P.S. - Be sure to tune in to my talk tomorrow, when I will show conclusively that this whole "birth/death" thing is way overblown and no big deal.

  8. #8
    Harry, yes, yes, yes. That is why it is helpful to know that all the falling down is just the price of practice. Nothing else. No need to make falling down a problem.

    When I'm laying down in the mud, it is encouraging to know that it all just practice.

  9. #9
    Quote Originally Posted by Jundo
    I will just say this ... sometimes writings like this might be beneficial, not because they confirm one's existing beliefs and tastes on every page (that would be useless) ... nor because the author is brilliant on every page (few writers are) ... but because the book serves as sand in an oyster. The irritation, combined with the frequent brilliance, can result in one bright pearl... Like I said, I found this chapter rather nebulous, hard to nail down, fluffy.
    Isn't "Everyday Zen" a collection of Dharma talks taken from various retreats? Should we treat them like university lectures? Lectures where we engage the discriminating mind and think about how we agree or disagree? Should we think to refute what Joko says like a lawyer's type mind? That might be useful aspect of the mind to use in a court room but shouldn't we put that aside and open our hearts and minds to her teaching? Something might resonate now or in the future. Sort of like throwing spaghetti at the wall and seeing if it sticks. Jundo, how should we treat your little talks?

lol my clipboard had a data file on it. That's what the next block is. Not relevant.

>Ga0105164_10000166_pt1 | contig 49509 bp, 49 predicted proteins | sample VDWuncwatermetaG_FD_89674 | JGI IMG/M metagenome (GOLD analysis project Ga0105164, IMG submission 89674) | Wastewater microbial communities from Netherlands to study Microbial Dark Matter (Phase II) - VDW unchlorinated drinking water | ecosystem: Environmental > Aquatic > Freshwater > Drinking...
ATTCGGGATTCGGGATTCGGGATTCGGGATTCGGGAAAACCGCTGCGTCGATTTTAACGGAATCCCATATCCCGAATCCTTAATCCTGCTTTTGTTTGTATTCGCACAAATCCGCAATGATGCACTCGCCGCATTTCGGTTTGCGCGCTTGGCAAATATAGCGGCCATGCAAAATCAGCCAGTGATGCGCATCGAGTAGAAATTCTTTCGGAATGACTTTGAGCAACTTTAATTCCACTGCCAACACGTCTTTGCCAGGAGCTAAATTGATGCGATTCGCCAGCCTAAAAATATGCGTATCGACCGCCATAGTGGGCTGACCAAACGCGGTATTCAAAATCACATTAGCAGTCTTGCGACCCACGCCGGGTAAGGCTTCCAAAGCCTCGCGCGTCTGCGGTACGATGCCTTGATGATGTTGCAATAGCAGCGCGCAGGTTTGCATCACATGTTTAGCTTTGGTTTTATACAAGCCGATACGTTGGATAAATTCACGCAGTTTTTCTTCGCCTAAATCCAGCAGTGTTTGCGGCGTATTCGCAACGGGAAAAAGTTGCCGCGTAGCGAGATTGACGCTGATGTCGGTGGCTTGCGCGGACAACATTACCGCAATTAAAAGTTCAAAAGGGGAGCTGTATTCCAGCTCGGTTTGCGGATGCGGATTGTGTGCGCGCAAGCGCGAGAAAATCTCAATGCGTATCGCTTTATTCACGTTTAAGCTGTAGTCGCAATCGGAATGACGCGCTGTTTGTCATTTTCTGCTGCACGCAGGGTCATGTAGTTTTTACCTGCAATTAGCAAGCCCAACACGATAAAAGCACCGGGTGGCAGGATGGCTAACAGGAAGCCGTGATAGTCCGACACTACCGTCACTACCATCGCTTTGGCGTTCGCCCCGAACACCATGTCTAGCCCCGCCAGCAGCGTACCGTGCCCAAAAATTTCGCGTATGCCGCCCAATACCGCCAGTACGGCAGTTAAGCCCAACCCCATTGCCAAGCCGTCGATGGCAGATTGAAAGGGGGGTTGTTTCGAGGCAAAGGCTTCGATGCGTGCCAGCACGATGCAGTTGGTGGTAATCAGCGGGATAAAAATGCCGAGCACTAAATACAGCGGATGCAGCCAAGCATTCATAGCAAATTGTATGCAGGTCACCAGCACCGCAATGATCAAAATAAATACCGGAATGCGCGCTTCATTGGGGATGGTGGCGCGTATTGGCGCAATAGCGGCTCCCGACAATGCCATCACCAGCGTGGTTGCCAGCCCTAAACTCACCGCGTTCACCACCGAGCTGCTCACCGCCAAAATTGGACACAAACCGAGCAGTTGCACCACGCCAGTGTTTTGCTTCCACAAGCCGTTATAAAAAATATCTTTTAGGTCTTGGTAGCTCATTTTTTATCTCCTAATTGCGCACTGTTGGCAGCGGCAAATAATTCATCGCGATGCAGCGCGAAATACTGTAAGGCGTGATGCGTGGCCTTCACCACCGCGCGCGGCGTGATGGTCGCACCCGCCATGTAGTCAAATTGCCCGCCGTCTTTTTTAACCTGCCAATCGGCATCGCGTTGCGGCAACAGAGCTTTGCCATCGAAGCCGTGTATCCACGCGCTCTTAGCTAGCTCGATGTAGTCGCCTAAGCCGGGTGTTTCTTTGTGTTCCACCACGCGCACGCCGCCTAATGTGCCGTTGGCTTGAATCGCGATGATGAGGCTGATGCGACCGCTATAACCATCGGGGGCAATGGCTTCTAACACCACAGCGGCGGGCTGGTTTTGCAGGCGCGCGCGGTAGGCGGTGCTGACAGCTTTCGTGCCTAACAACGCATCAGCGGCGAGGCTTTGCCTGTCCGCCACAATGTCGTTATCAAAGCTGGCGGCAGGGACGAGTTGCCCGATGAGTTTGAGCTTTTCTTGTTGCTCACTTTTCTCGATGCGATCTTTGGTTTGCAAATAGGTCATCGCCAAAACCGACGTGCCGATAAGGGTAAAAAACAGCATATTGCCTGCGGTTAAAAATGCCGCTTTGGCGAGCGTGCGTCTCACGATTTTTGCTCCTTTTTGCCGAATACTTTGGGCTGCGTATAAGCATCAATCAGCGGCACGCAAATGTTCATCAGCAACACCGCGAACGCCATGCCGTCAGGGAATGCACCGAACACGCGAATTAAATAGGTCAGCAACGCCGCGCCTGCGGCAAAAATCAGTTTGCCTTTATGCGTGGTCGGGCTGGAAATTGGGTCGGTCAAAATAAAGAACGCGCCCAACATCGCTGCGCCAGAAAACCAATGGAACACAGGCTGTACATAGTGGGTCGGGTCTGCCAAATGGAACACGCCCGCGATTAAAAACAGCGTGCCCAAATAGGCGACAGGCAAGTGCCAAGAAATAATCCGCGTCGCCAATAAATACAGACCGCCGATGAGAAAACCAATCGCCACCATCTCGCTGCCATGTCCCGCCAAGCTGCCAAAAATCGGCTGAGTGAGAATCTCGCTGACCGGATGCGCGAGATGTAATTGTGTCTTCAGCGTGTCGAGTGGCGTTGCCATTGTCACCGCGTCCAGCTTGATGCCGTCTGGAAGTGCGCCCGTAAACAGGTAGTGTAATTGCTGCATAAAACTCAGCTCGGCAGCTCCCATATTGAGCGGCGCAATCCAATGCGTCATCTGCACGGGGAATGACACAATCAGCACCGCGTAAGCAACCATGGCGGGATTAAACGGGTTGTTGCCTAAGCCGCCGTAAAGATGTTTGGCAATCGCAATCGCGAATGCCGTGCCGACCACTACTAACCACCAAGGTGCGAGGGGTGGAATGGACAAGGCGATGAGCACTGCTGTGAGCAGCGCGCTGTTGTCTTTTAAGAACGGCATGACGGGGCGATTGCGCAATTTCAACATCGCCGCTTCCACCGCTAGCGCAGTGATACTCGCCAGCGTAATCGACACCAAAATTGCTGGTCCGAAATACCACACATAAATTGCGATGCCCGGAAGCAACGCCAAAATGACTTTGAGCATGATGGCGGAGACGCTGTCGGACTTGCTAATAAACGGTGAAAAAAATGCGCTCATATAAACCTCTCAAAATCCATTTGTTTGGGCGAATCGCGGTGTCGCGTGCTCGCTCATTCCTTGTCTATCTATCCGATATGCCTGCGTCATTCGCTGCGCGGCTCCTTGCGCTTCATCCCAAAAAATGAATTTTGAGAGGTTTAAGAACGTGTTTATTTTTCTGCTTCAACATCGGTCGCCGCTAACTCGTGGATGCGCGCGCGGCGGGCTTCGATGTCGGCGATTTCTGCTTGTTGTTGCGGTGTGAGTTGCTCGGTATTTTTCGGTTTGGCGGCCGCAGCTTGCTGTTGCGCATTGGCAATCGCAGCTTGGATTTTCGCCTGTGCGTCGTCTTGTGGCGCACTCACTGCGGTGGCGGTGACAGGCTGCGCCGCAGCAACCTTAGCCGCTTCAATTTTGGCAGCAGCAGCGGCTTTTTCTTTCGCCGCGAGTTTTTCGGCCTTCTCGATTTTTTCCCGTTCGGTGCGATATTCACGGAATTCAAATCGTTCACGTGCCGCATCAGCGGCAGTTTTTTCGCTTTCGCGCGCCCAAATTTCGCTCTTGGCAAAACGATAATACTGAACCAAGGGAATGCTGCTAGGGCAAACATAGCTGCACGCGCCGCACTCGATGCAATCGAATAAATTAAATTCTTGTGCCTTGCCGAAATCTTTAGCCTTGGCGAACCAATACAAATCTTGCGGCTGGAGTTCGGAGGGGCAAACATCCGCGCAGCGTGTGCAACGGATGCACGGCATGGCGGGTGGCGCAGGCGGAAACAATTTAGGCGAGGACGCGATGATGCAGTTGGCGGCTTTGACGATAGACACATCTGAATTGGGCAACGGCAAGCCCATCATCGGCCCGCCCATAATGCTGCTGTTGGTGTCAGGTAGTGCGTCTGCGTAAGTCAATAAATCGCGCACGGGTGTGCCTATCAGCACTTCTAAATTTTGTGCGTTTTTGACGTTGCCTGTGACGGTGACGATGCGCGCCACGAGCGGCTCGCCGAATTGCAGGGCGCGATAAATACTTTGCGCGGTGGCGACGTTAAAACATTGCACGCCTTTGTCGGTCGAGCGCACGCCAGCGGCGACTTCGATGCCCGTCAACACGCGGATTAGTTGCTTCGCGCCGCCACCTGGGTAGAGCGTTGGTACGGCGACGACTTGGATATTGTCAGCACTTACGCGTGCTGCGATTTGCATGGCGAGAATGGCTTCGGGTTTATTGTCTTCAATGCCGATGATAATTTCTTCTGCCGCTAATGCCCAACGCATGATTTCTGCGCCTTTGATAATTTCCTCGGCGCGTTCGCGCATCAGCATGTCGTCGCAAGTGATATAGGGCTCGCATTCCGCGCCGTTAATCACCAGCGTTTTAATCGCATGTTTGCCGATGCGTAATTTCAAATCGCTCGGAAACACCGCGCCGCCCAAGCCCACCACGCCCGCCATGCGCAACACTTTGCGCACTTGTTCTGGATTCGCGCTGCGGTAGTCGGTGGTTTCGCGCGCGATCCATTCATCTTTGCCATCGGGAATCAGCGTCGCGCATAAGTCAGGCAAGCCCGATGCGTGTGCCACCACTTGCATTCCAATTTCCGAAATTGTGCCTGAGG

Heared this great audio talk today. Thought I'd share. Right click and save to Desktop (63Meg) http://greatvow.org/audioarchive/Why%20practice.mp3

  10. #10
    Quote Originally Posted by HezB
    Yes, I think I see what you mean. But then, why not see 'falling down' as just practice itself, not the 'price of'? What does it cost? What is lost?
    "Paying the price", "practice itself" and "falling down" are all the same. Three sides of the same coin. I see the paying the price metaphor is uncomfortable. The cost of practice is letting go of our greed, hatred and ignorance.

    Quote Originally Posted by HezB
    What are we *trying* to promote, and what are we *trying* to extinguish, and, most importantly, does this strategy work?.
    I don't understand. I must have missed something. Did Joko say this?

  11. #11
    Harry, I'm enjoying our conversation. I'd hope others would join in. I don't want to go too far afield but...
    Quote Originally Posted by HezB
    As humans we are inherently greedy, hateful and ignorant... I don't consider it good practice to consider these human feelings any more worthy of 'letting go' than any other human feelings... to convince ourself to reject them seems unduly neurotic given the spaciousness of Zen method in other words. Three/ four/ a million sides of a coin is all well and good, but Dogen's famous 'gap between heaven and earth' can make for a very cumbersome coin!
    Each day in the zendo we chant a chant called "Great Vows for All". Not sure if this is a Soto tradition or not. It goes like this. (Jundo, could you clarify?)
    THE GREAT VOWS FOR ALL (Shigu Siegan Mon)

    The many beings are numberless, I vow to save them;
    Shujo mu hen sei gan do

    Greed, hatred, and ignorance rise endlessly, I vow to abandon them;
    Bonno mu jin sei gan dan

    Dharma gates are countless, I vow to wake to them;
    Ho mon mu ryo sei gan gaku

    The Buddha's way is unsurpassed, I vow to embody it fully.
    Butsu do mu jo sei gan jo